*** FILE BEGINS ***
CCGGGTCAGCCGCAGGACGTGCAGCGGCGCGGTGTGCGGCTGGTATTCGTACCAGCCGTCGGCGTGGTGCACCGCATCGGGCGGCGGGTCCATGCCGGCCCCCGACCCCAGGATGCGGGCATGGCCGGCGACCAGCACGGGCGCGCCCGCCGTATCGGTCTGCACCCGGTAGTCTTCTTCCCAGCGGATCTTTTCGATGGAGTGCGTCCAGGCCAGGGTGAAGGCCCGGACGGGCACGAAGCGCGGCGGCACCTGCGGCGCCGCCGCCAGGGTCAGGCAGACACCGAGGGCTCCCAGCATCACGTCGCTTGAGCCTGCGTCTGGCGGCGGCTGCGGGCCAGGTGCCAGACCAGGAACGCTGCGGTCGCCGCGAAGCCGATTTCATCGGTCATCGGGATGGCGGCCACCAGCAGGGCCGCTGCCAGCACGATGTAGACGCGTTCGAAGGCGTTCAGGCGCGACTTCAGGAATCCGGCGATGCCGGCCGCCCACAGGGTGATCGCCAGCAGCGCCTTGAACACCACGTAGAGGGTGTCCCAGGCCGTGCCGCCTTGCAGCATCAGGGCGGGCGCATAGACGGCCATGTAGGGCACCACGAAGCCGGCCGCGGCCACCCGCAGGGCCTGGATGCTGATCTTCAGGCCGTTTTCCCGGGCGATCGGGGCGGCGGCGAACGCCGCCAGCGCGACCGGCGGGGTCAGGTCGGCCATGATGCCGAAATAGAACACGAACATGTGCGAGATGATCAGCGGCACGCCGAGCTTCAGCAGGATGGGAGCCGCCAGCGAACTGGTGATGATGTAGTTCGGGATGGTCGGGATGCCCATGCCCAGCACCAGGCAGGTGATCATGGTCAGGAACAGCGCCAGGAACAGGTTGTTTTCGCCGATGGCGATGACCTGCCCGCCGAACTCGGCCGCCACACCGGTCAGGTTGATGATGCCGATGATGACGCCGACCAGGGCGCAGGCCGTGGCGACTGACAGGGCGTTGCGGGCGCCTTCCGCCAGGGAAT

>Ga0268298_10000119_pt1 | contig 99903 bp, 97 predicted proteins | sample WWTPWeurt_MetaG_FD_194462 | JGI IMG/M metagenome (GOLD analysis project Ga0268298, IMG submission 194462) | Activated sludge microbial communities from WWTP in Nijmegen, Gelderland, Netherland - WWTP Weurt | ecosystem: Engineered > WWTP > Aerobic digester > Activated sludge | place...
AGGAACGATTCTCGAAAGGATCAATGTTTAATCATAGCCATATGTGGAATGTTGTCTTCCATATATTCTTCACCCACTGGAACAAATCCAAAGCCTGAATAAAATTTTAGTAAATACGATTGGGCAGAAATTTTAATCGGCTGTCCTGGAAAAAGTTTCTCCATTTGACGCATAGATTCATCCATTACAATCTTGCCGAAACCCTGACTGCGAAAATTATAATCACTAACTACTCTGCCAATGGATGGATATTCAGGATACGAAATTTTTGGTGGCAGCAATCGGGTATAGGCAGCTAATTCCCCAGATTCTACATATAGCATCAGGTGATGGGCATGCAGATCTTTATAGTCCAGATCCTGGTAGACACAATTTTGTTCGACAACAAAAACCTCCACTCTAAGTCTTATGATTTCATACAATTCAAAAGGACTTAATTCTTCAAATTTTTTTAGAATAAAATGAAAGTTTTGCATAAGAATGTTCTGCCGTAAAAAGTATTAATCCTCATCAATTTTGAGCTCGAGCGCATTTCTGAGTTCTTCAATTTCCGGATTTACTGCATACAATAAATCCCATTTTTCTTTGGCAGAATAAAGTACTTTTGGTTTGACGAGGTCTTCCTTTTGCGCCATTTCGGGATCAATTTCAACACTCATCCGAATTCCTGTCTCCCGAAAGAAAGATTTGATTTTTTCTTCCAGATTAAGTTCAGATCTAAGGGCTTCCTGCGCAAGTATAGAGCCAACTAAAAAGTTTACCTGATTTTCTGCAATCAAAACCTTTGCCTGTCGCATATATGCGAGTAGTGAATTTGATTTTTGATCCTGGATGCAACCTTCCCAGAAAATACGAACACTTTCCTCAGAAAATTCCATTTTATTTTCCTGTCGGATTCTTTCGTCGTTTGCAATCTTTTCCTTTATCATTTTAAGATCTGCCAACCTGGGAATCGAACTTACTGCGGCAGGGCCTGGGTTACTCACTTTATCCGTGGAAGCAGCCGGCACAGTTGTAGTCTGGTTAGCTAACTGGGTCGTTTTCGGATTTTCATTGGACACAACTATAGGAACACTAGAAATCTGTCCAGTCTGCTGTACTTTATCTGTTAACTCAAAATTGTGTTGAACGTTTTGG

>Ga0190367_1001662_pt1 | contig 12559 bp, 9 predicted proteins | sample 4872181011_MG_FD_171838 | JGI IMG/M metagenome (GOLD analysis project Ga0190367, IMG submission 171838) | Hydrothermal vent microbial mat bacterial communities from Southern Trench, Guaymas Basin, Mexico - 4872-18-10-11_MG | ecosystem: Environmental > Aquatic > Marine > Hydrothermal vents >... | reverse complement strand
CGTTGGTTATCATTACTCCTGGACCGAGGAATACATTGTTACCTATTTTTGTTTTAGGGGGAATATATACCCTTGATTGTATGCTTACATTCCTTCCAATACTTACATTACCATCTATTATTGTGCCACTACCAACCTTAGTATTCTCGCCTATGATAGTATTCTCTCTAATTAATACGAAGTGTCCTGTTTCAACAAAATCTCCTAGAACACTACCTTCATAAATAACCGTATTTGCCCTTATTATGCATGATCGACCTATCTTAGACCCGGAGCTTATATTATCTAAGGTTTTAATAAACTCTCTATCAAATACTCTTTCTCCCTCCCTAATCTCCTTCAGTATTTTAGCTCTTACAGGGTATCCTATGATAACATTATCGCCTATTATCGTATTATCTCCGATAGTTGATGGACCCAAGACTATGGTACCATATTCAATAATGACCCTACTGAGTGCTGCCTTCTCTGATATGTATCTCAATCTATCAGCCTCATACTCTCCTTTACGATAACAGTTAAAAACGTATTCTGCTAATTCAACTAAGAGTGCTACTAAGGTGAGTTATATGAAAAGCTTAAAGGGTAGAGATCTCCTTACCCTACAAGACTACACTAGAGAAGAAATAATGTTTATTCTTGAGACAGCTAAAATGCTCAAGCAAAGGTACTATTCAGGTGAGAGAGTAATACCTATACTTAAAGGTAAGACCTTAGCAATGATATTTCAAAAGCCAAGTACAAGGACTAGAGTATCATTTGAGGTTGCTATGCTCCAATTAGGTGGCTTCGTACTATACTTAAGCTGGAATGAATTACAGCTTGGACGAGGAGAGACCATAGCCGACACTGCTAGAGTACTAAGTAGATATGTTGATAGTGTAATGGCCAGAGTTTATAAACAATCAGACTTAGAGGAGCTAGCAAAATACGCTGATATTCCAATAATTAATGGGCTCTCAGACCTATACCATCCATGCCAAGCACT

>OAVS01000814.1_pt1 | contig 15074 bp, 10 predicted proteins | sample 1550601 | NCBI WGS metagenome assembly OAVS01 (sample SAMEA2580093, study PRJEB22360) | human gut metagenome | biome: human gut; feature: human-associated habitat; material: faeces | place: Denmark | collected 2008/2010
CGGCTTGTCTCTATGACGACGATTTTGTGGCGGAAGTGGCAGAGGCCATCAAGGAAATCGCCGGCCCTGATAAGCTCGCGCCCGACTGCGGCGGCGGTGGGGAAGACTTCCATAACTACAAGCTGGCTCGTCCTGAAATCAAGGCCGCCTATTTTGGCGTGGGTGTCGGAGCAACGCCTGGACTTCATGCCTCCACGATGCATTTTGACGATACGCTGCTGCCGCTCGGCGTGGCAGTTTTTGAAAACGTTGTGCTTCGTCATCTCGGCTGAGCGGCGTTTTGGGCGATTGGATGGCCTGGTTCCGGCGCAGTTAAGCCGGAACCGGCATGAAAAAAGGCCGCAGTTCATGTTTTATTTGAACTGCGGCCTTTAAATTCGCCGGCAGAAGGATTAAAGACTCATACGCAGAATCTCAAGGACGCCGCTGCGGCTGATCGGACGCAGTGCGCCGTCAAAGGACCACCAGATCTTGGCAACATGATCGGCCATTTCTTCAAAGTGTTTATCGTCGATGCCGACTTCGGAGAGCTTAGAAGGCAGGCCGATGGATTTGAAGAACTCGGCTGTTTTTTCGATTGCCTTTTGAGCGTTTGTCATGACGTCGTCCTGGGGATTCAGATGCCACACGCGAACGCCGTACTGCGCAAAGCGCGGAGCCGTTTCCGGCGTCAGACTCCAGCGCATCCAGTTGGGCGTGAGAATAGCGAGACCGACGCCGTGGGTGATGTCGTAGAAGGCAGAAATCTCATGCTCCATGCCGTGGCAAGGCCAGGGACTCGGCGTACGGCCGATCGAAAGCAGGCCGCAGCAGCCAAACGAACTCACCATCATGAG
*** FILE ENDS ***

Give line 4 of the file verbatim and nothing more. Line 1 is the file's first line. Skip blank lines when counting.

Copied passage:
>Ga0190367_1001662_pt1 | contig 12559 bp, 9 predicted proteins | sample 4872181011_MG_FD_171838 | JGI IMG/M metagenome (GOLD analysis project Ga0190367, IMG submission 171838) | Hydrothermal vent microbial mat bacterial communities from Southern Trench, Guaymas Basin, Mexico - 4872-18-10-11_MG | ecosystem: Environmental > Aquatic > Marine > Hydrothermal vents >... | reverse complement strand